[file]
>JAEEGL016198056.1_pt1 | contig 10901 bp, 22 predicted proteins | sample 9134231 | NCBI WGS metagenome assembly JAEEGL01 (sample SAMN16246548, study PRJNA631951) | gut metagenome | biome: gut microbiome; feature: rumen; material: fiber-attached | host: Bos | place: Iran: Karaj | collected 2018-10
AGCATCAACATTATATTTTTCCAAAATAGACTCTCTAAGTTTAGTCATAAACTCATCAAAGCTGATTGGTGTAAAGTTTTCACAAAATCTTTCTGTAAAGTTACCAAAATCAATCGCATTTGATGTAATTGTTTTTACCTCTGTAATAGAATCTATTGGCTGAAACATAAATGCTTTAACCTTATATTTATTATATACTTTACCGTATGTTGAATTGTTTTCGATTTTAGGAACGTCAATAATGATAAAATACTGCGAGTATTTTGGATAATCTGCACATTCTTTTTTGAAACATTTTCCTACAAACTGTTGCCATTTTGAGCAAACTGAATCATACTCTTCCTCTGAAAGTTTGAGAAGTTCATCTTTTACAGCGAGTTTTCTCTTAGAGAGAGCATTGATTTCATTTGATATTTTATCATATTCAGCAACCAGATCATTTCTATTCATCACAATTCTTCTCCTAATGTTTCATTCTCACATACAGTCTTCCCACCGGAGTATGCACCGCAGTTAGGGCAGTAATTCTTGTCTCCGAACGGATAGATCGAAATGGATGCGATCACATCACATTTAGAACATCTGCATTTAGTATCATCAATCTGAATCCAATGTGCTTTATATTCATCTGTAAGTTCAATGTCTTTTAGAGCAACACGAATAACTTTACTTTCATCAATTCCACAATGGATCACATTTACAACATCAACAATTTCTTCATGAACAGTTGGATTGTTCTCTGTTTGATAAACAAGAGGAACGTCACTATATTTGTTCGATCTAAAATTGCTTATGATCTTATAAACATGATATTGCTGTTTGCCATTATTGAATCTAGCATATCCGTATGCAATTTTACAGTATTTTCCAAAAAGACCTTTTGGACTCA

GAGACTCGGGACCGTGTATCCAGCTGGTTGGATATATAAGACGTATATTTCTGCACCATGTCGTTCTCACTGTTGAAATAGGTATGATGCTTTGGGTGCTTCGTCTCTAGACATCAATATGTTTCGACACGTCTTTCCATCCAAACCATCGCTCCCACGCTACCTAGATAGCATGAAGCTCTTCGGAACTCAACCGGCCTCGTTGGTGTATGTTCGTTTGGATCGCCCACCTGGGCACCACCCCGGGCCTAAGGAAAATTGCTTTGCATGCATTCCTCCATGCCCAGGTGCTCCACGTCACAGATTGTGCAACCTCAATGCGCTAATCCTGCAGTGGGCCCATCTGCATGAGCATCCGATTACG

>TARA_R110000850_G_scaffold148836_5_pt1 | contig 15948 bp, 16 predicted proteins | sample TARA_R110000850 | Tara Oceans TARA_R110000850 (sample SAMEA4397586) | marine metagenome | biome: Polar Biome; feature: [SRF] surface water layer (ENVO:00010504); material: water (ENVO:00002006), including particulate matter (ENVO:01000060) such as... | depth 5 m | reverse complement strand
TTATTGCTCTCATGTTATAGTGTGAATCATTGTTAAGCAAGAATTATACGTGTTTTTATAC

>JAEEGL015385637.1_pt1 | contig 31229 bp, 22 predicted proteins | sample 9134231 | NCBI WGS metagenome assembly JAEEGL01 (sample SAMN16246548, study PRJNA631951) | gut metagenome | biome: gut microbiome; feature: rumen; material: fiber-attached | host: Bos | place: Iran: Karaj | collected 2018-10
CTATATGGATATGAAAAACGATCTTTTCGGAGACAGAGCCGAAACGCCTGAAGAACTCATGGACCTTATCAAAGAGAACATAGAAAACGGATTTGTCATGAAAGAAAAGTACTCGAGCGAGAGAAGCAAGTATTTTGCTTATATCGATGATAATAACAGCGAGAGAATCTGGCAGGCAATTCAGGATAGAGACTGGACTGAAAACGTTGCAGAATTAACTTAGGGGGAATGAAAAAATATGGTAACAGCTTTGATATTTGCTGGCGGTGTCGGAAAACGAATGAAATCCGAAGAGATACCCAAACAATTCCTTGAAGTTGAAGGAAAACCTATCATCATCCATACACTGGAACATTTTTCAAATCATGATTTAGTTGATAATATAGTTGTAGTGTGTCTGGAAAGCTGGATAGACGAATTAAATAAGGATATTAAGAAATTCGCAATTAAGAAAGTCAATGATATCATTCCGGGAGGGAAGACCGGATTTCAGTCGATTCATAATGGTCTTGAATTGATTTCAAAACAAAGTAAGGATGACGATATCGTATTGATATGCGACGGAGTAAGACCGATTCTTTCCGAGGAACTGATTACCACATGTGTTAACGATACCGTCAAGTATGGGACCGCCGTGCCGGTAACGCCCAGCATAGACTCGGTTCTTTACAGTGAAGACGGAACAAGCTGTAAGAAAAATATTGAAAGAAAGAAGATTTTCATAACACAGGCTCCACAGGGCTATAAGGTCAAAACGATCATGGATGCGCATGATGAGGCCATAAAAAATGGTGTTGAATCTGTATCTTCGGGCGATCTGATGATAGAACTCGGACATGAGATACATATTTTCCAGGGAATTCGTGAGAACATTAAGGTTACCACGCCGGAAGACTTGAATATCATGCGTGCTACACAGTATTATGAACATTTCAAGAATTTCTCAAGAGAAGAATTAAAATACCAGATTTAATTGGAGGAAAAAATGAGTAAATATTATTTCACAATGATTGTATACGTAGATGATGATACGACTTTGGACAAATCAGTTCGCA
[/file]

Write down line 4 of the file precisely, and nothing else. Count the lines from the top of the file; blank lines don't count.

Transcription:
>TARA_R110000850_G_scaffold148836_5_pt1 | contig 15948 bp, 16 predicted proteins | sample TARA_R110000850 | Tara Oceans TARA_R110000850 (sample SAMEA4397586) | marine metagenome | biome: Polar Biome; feature: [SRF] surface water layer (ENVO:00010504); material: water (ENVO:00002006), including particulate matter (ENVO:01000060) such as... | depth 5 m | reverse complement strand